Four officials out at controversial think tank as incoming Hong Kong leader reviews its role
Four top officials at the Central Policy Unit will not stay on after July 1 as the new administration seeks to review the role and operations of the controversial government think tank.
They include Beijing-loyalist Shiu Sin-por, current head of the unit, and Sophia Kao Ching-chi, who was contentiously appointed by outgoing Chief Executive Leung Chun-ying in 2013 to vet appointments to government advisory bodies.
“Shiu and Kao will not stay after July 1,” a government source told the Post. “But the ongoing studies performed by the staff will go on.”
Pan-democrats had been critical of the conservative stance of Shiu, who once said Beijing’s influence on the city’s lawmakers was “a reality” that Hongkongers should accept.
Leung also came under fire for appointing Kao – a staunch supporter – to advise the administration on appointments to other advisory bodies, which was said to have enabled cronyism.
The two other full-time advisers leaving their posts are Lee Tak-keung and Wong Chack-kie.
Leader-in-waiting Carrie Lam Cheng Yuet-ngor has pledged to revamp the unit – which she called an opaque “black box”. She wants it to be “policy and project coordination unit” that fosters public participation in policymaking and to be responsible for research and coordination.
The unit is currently largely advisory and in charge of research on public policy and also drafts the chief executive’s annual policy address.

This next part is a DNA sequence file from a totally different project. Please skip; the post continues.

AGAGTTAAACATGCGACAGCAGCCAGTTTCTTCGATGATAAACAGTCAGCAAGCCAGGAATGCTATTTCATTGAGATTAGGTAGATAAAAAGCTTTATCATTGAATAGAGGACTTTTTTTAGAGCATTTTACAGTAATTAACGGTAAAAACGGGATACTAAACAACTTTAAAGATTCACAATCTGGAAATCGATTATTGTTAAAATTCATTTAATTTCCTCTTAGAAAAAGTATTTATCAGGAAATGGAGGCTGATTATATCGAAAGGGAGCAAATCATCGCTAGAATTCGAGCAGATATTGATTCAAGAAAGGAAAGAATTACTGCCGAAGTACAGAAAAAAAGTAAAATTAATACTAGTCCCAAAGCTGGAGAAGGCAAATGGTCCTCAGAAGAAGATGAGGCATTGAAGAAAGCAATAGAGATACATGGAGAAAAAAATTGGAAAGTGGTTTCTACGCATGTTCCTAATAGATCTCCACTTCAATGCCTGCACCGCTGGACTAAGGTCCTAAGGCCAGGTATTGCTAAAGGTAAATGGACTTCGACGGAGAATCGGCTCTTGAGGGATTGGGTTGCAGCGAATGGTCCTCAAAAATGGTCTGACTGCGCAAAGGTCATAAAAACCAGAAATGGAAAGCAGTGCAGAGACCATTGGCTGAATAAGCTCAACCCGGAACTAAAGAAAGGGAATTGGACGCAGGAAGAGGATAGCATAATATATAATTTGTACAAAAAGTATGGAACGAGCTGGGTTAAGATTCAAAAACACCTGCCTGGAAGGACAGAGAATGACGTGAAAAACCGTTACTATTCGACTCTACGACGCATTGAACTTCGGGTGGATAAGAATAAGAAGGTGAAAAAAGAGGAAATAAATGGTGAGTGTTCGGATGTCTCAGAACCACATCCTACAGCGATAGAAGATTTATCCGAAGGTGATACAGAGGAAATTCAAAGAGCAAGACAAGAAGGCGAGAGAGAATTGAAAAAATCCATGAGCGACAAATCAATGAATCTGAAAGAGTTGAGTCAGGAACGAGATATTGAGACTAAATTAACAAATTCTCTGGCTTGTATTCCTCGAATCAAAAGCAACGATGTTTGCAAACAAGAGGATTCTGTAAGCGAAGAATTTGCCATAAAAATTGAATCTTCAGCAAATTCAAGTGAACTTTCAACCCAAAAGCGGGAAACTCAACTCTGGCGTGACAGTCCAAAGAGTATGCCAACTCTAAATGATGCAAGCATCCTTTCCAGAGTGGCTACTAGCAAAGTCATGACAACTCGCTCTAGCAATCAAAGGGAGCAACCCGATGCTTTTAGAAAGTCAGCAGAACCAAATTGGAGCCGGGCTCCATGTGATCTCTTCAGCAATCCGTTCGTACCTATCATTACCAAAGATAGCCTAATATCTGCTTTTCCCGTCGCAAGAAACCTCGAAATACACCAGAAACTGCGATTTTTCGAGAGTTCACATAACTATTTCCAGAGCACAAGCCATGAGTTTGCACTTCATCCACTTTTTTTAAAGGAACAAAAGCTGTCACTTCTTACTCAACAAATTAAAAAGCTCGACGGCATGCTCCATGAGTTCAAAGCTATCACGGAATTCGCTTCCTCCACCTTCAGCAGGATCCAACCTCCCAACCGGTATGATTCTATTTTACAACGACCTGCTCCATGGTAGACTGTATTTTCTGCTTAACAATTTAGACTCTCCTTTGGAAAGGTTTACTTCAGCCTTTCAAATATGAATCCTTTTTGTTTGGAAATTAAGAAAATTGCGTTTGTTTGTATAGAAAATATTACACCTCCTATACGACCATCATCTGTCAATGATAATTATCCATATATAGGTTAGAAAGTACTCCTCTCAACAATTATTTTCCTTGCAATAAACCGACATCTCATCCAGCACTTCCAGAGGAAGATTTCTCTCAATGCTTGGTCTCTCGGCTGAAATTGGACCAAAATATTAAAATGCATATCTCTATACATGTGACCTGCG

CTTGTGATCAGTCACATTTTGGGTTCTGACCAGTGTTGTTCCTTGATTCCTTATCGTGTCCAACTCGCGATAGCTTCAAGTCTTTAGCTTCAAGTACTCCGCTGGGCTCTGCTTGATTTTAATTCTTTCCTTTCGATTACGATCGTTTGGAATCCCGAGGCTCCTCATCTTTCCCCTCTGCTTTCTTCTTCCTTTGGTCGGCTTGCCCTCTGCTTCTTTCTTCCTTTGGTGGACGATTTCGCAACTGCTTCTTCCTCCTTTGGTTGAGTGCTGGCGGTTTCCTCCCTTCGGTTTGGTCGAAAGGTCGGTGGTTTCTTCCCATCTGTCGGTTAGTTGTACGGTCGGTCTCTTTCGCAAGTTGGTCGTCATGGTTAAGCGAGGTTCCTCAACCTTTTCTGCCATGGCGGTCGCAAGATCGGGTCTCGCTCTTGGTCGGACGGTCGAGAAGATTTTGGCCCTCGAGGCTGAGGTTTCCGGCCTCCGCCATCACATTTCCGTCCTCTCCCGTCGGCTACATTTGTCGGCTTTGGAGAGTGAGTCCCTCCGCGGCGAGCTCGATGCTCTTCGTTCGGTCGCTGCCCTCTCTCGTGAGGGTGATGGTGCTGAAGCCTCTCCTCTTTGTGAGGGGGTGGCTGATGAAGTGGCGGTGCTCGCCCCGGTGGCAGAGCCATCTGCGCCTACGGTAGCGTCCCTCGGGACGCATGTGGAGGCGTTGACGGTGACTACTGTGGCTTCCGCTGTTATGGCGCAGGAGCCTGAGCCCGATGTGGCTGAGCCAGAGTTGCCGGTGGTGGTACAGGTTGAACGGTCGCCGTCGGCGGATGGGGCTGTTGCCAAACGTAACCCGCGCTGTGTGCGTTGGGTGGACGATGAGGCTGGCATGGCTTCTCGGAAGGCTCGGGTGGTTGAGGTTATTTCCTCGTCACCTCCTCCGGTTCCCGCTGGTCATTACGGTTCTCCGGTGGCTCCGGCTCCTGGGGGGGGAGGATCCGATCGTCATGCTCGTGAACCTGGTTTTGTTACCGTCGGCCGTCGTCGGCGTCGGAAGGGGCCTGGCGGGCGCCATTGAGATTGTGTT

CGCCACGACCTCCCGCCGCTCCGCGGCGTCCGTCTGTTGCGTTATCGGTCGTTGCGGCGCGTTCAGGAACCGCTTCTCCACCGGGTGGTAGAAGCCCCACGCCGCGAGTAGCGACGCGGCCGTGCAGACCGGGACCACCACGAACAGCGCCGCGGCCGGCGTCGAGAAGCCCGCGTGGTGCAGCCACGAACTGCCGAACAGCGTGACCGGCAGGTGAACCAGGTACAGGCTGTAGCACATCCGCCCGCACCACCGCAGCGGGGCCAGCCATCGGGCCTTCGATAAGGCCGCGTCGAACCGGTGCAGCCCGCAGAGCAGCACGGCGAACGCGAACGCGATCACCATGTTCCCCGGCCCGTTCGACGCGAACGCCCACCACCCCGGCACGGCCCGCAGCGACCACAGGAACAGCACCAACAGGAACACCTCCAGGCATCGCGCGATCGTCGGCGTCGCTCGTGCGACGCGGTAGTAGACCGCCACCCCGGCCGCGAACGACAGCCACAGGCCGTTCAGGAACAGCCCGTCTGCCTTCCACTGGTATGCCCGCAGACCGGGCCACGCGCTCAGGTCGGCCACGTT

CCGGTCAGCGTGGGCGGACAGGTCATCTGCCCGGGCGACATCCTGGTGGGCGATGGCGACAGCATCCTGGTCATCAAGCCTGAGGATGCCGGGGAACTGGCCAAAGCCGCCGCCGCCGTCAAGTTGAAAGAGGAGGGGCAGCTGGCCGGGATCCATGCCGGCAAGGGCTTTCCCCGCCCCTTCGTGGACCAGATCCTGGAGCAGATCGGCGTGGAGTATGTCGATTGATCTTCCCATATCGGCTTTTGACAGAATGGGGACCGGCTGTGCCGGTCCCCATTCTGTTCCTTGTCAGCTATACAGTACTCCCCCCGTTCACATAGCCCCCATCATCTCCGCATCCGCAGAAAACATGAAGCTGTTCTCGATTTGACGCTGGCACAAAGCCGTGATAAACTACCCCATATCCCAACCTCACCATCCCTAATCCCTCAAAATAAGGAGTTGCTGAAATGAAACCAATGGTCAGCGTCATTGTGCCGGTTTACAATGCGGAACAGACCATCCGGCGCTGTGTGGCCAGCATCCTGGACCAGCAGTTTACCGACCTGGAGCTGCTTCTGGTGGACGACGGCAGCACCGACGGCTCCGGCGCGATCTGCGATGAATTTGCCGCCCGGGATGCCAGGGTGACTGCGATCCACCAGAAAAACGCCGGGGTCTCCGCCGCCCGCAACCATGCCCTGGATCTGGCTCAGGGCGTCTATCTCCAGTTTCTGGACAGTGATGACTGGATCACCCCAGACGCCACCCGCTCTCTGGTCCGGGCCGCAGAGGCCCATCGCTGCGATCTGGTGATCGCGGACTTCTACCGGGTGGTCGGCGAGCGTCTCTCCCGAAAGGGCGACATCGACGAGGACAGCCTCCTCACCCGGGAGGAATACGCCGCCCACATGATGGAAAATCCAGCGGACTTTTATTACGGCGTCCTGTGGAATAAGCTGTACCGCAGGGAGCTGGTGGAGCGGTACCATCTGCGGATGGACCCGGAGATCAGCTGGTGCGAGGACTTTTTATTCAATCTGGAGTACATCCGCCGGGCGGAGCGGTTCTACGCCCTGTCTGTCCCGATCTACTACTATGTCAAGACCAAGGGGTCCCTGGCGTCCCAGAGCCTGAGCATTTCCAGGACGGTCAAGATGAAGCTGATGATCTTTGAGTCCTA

It is understood that an administrative officer will be appointed to head a review of the unit’s operations, which is expected to be completed in a few months’ time.
The future unit is also expected to co-ordinate bureaus in the formulation of policies while the chief secretary’s office looks after policy implementation.
But Lau Siu-kai, former head of the unit, warned on Wednesday that the overhaul might create more political tension and that the government should have clear guidelines on its job responsibilities to avoid “too much competition” between the unit and other departments.
“In the past, the CPU rarely touched on any actual daily administrative management, but if it needs to be more hands on in helping with coordination, then the unit will likely have to be more involved in participating in the government’s daily operational work than before,” Lau said on an RTHK programme.
“In this process, government officials are likely to be quite resistant to this change.”